BYU hosts K-12 innovation competition

On Friday, April 14, 44 teams of students competed in this year’s K-12 Student Innovator of the Year competition. Students competed for over $6,000 in cash prizes awarded to first, second, and third place for the high school, junior high, and elementary divisions.

The competition was hosted by, a BYU research group in association with the Technology and Engineering Education program, and the Rollins Center for Entrepreneurship at BYU.

First place winners in each division won $1,000, second took home $600, and third place got $400 to keep working on their innovations.

For the competition, students worked several months on an idea using BYU’s innovation model “USERS.” The acronym stands for “understanding, shaping, exploring, refining, and sharing,” to identify problems and then create innovative solutions. Along with creating prototypes, students had to get feedback from other people about their innovation.

Melissa Carlos, the mother of student innovator Mia Carlos, said it was fun to see her child learn how to do something like this.

“It was cool to be able to see them go through and learn the proper steps to do this and not just say ‘we think this would be really cool,’ but to actually identify a problem that other people had and take the proper steps with prototypes and going back and forth to really learn they had a good solution to an actual problem,” Carlos said.

Mia and her fellow creator, Grace Neves, both fifth-graders, said they had a lot of fun designing “Practice Pal,” their app that makes practicing anything more fun and exciting, but it was harder than they expected.

“I learned that apps are actually really difficult to make and very complex,” Neves said. “They have a lot of stages that you have to go through.”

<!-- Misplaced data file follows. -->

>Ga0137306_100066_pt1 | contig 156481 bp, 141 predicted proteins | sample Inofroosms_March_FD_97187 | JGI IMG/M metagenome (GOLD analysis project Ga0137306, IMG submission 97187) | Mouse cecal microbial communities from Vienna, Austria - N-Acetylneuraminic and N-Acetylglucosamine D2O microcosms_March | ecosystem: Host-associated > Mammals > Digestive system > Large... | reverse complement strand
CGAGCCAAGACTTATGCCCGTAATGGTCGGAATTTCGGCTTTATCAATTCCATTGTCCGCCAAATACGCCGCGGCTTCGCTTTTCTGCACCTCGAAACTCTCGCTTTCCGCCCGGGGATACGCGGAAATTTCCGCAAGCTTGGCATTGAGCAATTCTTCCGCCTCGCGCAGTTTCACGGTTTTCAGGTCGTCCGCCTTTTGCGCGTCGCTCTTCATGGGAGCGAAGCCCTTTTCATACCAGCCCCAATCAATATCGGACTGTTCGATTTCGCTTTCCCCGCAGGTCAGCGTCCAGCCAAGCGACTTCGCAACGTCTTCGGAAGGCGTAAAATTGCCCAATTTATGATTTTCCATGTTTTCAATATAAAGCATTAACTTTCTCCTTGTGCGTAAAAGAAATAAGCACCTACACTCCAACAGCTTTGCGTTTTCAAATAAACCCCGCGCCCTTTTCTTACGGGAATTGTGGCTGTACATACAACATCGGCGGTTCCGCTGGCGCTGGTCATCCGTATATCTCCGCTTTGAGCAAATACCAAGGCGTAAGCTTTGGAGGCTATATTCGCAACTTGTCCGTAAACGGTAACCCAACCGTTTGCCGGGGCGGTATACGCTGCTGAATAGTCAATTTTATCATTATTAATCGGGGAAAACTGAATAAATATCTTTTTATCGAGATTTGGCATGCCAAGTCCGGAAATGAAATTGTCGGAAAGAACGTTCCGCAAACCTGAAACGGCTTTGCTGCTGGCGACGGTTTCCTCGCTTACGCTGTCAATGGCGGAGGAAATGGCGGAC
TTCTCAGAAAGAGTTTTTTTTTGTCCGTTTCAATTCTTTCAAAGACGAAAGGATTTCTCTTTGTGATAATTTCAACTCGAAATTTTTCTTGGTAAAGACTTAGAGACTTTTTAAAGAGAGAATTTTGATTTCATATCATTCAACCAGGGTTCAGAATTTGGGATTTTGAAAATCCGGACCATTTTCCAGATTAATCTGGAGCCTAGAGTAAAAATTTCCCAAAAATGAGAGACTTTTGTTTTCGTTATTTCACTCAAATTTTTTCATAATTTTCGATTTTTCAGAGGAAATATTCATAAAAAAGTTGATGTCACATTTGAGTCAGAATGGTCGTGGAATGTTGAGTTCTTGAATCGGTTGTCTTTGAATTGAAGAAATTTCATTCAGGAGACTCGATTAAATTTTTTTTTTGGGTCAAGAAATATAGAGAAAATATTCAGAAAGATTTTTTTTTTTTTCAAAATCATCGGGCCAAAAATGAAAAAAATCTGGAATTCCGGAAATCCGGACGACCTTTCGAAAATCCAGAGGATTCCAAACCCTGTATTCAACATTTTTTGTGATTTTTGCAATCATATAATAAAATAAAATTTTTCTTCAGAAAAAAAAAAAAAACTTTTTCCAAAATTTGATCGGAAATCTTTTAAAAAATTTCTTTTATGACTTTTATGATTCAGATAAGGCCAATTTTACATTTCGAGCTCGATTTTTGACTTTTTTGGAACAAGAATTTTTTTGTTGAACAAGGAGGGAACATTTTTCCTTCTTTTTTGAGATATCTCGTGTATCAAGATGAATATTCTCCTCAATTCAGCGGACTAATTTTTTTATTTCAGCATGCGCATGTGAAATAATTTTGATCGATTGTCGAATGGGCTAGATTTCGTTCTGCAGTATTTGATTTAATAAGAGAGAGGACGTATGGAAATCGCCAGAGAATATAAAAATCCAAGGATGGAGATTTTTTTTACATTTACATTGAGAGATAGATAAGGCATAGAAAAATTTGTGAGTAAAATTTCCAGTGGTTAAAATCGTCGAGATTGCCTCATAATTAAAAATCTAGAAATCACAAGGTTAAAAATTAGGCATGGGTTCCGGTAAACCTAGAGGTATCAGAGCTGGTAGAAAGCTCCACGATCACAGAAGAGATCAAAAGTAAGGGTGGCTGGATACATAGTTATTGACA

Mia compared herself and Grace to missionaries because they went door to door to collect data and ask for feedback on their app.

Connor Widtfeldt, the winner in the high school division, created a converged internal localization system, which is a GPS type innovation that allows the user to know where things are in a building. He said the main uses would be for medical and retail purposes. For instance, it would allow customers to map out a route to where they wanted to go within a store. For medical purposes, it would tell nurses or doctors where certain pieces of equipment are in the hospital, so they don’t have to look around to find it.

In the junior high division, winner William Jesperson created the “Bat Hat,” which is a hat designed for the visually impaired. With the Bat Hat, Jesperson estimates a visually impaired person would only run into approximately five objects a day instead of the national average of ten objects when using a cane. The hat beeps based on whether the user is close to an object. The closer the object is, the faster the beep.

The elementary division winners, Grace Neves and Mia Carlos, designed an app call “Practice Pal,” which was made to help kids find and practice activities they’re interested in. It also allows users to hold competitions with friends, which makes practicing more exciting for kids. Users record how many minutes they practiced their instrument or skill, which gives them points that they could redeem for rewards. They can get a physical reward such as ice cream, which parents would have to honor, or a virtual reward, which the girls described as getting the opportunity to build and design your own city with the points you get.

Matthew Jones, a junior studying technology engineering education at BYU, was a judge for the competition. He talked about how the competition was a great opportunity for young people to be innovative thinkers, something he and Geoffrey Wright, associate professor, have been working hard to promote to schools.

“I think this is important for kids because innately we are all creators, designers, and problem solvers and that’s not taught very well in school,” Jones said. “We’re always taught there is one right answer or one right way to do things. This is an opportunity for kids to see this kind of divergent way of thinking and that’s new and that’s different and that’s healthy.”

He said another good thing about the competition was that it put kids into groups, which meant they were creating together. He talked with a mother who loved it because it got her children communicating and working together to solve problems.

“I think it gives kids an opportunity to look at the world around them and really find a solution to a problem and say ‘hey, there’s a problem here and I have tools and I know how to fix it.’” 

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